Spheroids: What are they and what are their uses?
In an organ, a cell needs to be considered together with its whole environment. Each cell is surrounded by a myriad of other cells, either of the same types or not. This entire environment allows cell interactions and contacts in 3 dimensions and also creates physical constraints. The classical culture cell models are for now mainly in 2D, meaning that this environment is far from the 3D environment of a cell located in an organ (other cells, extracellular matrix, interstitium…). There is a need for a 3D model with the advantage of 2D cell line cultures (easy to do, reproducible, cheap) and approaching the 3-dimensional organization of an organ. The solution is called spheroids. This very interesting solution came out in the 1970s. Spheroids are 3D spherical organoids displaying an increase in cell density and biological functionality in comparison to classical monolayer cell culture. Spheroids are often considered as an intermediate to mimic the level of organization of a tissue/organ.
Spheroids and tumor studies
Solid tumors are growing in a 3-dimensional architecture and possess a heterogeneous vasculature. This results in a variety of exposure to O2, nutrients, chemical agents… More generally, there is a gradient of diffusion which considerably limits the tumor response to treatments. The generation of tumor spheroids is used as an intermediate model between 2D cell culture and tumor explants culture. Spheroids may contain only one single type of tumor cell or be more complex by containing multiple cell types. Cancer researchers may be brought to measure the impact of hypoxia, oxidative stress, cancer cell metabolism, cell migration and invasion, the tumor microenvironment signaling crosstalk, and may be involved in the discovery of new anti-cancer drugs. Microfluidic chips are, for now, probably the best devices to perform such cancer research.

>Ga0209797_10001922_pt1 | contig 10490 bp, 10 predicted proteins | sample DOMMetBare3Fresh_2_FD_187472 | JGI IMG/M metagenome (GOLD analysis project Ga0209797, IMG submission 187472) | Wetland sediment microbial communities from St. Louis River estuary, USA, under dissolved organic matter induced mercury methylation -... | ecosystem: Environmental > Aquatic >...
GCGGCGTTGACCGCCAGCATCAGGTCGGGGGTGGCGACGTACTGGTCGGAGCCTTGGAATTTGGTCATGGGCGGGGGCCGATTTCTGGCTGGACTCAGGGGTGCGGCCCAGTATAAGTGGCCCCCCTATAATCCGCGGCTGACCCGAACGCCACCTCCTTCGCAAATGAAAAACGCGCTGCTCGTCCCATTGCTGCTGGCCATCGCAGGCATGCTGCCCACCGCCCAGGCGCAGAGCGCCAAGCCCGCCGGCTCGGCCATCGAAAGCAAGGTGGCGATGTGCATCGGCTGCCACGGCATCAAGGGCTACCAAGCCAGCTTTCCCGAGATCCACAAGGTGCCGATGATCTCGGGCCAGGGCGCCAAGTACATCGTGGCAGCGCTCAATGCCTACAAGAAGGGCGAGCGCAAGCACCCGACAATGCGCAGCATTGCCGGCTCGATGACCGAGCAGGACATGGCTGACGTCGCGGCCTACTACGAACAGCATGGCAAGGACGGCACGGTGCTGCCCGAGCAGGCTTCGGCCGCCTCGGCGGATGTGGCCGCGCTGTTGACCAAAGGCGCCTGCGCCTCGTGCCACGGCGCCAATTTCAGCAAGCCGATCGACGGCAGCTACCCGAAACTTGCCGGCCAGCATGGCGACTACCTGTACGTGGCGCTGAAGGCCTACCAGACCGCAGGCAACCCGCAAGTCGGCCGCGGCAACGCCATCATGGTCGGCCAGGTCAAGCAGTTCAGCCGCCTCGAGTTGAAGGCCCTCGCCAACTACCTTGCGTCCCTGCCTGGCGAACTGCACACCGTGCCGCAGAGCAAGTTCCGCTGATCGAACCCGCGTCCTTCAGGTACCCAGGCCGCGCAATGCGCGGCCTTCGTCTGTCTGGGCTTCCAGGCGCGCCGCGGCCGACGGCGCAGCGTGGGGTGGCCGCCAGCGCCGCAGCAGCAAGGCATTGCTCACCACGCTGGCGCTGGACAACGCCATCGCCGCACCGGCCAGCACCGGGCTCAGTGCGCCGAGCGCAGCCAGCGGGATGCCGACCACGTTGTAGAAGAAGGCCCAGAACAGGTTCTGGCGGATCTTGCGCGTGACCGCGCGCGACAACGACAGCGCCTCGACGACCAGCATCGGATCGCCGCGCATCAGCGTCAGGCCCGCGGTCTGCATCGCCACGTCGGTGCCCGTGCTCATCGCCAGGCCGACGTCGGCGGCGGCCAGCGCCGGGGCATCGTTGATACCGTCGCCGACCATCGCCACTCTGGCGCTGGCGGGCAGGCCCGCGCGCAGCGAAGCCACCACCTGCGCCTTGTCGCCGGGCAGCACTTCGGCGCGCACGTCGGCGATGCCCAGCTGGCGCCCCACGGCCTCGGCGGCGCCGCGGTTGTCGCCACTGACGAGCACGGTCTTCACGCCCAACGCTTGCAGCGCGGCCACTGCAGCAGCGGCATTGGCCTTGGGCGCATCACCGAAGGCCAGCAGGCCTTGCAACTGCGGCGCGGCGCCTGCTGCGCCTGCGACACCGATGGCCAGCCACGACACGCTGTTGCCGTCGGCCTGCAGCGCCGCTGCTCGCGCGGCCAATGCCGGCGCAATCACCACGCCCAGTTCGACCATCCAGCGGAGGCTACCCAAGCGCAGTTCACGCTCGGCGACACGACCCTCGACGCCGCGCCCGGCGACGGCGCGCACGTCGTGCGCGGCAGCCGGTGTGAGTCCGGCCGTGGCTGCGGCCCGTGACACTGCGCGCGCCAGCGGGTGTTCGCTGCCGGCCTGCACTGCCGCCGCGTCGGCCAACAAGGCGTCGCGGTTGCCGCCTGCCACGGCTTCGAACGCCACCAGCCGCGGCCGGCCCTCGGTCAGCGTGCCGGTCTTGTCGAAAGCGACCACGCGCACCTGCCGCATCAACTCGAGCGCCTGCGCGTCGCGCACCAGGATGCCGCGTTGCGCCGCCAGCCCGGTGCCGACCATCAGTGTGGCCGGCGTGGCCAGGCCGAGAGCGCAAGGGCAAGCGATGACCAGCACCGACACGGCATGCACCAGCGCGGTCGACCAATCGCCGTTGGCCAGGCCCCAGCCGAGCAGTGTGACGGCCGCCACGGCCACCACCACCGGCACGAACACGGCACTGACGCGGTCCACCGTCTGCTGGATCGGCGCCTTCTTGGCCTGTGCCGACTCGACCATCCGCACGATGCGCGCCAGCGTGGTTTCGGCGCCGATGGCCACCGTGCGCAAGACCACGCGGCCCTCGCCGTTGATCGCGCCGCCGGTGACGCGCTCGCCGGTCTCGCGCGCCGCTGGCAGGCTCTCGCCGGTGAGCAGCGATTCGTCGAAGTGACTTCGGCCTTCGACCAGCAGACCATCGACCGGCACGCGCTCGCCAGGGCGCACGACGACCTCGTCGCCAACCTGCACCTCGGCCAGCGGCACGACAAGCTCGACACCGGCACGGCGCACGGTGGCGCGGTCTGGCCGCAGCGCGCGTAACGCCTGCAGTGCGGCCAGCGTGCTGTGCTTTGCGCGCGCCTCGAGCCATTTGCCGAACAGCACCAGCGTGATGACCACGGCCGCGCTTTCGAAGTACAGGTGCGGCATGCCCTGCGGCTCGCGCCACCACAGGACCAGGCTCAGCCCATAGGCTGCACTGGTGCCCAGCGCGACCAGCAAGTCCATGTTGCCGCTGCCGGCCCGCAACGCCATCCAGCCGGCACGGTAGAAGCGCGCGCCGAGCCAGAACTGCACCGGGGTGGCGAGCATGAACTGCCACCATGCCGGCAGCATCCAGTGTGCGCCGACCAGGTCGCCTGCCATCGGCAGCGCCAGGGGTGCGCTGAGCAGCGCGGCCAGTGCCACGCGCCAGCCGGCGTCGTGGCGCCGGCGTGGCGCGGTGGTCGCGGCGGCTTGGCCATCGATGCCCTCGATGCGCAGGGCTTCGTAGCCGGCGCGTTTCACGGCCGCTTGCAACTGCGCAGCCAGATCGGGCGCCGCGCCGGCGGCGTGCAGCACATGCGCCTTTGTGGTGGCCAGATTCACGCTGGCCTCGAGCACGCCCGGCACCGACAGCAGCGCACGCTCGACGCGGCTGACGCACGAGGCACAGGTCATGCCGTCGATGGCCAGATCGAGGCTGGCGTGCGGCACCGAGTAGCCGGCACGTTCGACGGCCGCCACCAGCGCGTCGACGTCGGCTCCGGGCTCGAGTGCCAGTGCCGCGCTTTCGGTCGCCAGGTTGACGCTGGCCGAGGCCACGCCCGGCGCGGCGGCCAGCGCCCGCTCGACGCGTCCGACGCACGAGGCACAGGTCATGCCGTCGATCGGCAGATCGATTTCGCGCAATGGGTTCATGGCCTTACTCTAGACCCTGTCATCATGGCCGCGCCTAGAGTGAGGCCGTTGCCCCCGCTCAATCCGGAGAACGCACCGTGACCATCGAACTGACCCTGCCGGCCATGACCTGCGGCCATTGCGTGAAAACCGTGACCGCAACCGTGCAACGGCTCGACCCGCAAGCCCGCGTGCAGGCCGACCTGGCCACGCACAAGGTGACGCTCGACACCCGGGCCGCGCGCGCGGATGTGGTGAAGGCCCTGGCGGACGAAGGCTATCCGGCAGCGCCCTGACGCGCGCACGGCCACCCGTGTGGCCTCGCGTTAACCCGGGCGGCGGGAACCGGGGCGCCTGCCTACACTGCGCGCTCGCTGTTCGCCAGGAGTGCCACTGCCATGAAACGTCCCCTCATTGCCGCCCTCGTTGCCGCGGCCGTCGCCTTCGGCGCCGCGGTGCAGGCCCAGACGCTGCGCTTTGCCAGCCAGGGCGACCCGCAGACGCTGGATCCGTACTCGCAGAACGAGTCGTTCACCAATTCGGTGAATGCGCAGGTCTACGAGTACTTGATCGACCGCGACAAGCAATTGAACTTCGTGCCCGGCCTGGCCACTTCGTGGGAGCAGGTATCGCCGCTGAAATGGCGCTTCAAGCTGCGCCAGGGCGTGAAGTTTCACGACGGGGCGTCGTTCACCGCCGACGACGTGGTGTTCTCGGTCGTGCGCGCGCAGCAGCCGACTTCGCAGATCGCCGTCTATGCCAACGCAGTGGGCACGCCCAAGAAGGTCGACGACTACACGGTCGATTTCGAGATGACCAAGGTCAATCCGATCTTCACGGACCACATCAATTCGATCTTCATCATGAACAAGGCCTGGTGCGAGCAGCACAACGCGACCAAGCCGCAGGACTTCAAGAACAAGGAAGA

Spheroids and microfluidics for new Organ-on-a-chip devices
Organs-on-a-chip and more specifically, “tumors-on-a-chip” are revolutionary microengineered biomimetic models. It consists of manufacturing a functional unit of a tumor in a microfluidic device. The device allows the culture of either monocellular spheroids or the co-culture of tumor cells with other cell types in a relevant architecture that replicates the tumor microenvironment. The microfluidic device integrates a chamber allowing the attachment of the spheroids, the perfusion of the culture medium with or without a dissolved chemical.
In addition, Cherry Biotech implemented its cutting-edge microfluidic temperature controller to this spheroid-on-a-chip development. This is the “SpOC” project where the Cherry R&D team aims at mimicking the 3D-cellular microenvironment of an in vivo model using spheroids. The chip is composed of an inert plastic polymer, channels, and may integrate a porous membrane for advanced medium perfusion. The tumor spheroid grows in the chamber and the metastatic cells are carried away by the medium flow and might be detected afterward. Custom microfabrication of the chip and real-time data recording are some of the advantages of this technique. Real-time optical microscopy is a useful tool to follow the spheroid geometry and measure the impact of a chemical on it. Moreover, the “spheroïd-on-a-chip” model provides new avenues for genomic and drug screenings, in addition to the detection of circulating tumor cells (CTC).
Nath, G.R. Devi / Pharmacology & Therapeutics 163 (2016) 94–108